2
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I have the following function, which I believe could be improved with .

        function findSelectedInList(list){
        for(var i=0;i<=list.length;i++){                
            var currentItem = list[i];
            if(currentItem.selected === "selected"){
                return currentItem;                    
            }                
            var selectedNode = findSelectedInList(currentItem.children)
            if(selectedNode){
                return selectedNode;
            }                
        }
        return void 0;
    }

Here are some sample inputs:

    var treeList = [ { "roleName": "User", 
                   "roleId": "role1", 
                   "children": [ { "roleName": "subUser1", "roleId": "role11", "children": [], "selected": "selected" }]
                 }];


    var treeList2 = [ { "roleName": "User", "roleId": "role1", "children": [],"selected":"selected"}];
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  • 2
    \$\begingroup\$ Something like return (currentItem.selected === "selected") || findSelectedInList(currentItem.children) would have fewer variables and "look" more recursive. \$\endgroup\$ – Barry Carter Nov 8 '17 at 13:48
  • \$\begingroup\$ Can only one item in the tree have selected set? If not, may any item with selected set be returned? \$\endgroup\$ – Gerrit0 Nov 8 '17 at 23:55
  • \$\begingroup\$ @Gerrit0 only one item can be selected. I am writing a utility class for this github.com/eu81273/angular.treeview \$\endgroup\$ – Sarawut Positwinyu Nov 9 '17 at 3:57
3
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Initially, I considered suggesting using Array.filter() but then that wouldn't allow breaking out of the loop once a selected item was found.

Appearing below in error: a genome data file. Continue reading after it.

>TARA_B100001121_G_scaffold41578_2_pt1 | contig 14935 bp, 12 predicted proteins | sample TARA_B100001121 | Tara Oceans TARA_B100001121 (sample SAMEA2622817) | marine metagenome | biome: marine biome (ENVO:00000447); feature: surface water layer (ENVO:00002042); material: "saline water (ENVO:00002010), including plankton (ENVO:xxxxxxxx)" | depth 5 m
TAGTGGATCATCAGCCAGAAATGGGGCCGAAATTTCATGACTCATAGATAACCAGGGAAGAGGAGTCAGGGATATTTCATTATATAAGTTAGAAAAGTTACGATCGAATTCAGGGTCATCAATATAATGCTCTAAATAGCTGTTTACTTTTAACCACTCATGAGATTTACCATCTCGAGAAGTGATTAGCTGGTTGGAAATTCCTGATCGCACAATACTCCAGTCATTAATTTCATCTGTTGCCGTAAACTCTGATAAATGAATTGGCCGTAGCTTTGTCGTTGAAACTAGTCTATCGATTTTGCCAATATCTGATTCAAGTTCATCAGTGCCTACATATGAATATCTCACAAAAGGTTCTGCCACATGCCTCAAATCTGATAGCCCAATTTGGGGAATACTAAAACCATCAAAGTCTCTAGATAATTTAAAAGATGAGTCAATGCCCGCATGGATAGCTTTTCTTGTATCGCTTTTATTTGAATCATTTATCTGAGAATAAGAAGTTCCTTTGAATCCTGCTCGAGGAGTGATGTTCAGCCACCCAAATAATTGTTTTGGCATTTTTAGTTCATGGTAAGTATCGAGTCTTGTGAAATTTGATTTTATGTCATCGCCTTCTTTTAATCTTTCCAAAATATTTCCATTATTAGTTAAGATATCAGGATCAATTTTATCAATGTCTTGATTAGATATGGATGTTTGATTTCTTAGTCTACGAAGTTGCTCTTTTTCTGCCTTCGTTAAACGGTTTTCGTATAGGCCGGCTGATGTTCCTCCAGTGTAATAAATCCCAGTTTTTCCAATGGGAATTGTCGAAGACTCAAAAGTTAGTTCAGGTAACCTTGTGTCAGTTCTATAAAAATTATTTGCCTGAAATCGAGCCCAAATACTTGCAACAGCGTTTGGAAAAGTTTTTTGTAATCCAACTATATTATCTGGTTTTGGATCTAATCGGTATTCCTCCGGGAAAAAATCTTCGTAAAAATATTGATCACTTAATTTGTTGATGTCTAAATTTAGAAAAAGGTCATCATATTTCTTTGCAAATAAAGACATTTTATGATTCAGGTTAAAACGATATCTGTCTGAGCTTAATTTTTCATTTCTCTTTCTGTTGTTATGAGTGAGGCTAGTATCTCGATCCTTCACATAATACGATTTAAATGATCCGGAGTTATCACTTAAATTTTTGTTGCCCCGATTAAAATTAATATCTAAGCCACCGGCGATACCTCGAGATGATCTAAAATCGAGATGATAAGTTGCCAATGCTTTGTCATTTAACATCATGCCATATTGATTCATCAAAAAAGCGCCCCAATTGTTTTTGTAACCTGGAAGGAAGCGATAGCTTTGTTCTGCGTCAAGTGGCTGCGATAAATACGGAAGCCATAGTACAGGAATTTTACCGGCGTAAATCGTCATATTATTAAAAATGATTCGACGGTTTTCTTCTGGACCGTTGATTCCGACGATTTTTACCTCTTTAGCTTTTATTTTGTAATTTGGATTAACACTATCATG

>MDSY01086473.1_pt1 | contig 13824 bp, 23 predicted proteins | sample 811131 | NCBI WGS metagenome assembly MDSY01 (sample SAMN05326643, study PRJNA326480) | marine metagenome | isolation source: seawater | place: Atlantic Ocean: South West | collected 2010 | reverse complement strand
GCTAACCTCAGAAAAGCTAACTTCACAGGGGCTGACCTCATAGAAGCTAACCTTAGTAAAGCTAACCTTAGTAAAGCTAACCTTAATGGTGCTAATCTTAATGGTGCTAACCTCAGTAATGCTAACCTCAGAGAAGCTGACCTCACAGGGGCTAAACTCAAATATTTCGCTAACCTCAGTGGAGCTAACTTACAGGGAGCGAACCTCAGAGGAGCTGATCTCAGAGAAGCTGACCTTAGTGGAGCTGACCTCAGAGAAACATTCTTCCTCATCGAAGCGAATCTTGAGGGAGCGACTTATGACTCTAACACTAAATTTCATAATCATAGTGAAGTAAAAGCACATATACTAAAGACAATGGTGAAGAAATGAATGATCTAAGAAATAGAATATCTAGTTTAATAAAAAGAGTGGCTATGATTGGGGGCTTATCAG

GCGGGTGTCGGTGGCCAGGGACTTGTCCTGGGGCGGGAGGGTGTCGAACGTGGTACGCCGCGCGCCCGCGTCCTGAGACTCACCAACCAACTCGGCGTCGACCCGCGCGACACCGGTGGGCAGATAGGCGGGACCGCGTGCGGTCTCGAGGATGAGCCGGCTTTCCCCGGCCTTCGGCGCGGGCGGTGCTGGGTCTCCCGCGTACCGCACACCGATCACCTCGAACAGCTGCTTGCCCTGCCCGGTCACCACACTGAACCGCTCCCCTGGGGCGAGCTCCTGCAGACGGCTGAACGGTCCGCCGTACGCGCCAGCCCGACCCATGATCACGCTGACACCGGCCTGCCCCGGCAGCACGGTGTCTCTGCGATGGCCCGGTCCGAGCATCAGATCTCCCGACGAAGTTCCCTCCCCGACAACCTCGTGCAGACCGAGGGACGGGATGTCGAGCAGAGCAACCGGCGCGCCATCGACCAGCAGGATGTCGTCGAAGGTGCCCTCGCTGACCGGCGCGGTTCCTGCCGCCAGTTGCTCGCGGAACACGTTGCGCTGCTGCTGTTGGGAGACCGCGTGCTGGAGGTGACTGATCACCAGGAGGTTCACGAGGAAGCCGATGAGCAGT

One approach is to use Array.some() or Array.find() (and disregard the return value) with a ternary operator. A variable can be initialized as the first line, then the .some() callback returns the result of setting that variable to either the current item if it is selected, otherwise the return value of the recursive call.

function findSelectedInList(list) {
  var selected;
  list.some(function(currentItem) {
    return selected = currentItem.selected === "selected" ? currentItem : findSelectedInList(currentItem.children);
  });
  return selected;
}

And one could use features like arrow functions and the let keyword), to condense it slightly:

function findSelectedInList(list){
  let selected;
  list.some((currentItem) => selected = currentItem.selected === "selected" ? currentItem : findSelectedInList(currentItem.children));
  return selected;
}

To see this demonstrated, expand the snippet below.

var treeList = [{
  "roleName": "User",
  "roleId": "role1",
  "children": [{
    "roleName": "subUser1",
    "roleId": "role11",
    "children": [],
    "selected": "selected"
  }]
}];


var treeList2 = [{
  "roleName": "User",
  "roleId": "role1",
  "children": [],
  "selected": "selected"
}];
var treeList3 = [{
  "roleName": "User",
  "roleId": "role1",
  "children": []
}];

function findSelectedInList(list) {
  var selected;
  list.some(function(currentItem) {
    return selected = currentItem.selected === "selected" ? currentItem : findSelectedInList(currentItem.children);
  });
  return selected;
}
console.log('treeList: ', findSelectedInList(treeList));
console.log('treeList2: ', findSelectedInList(treeList2));
console.log('treeList3: ', findSelectedInList(treeList3));

I know it doesn't really cover the find or some methods, but these functional JS exercises are a good thing to go through.

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  • \$\begingroup\$ Cool - perhaps you were notified but I just updated my response to contain more information about other functional methods on the Array prototype. \$\endgroup\$ – Sᴀᴍ Onᴇᴌᴀ Nov 10 '17 at 14:30

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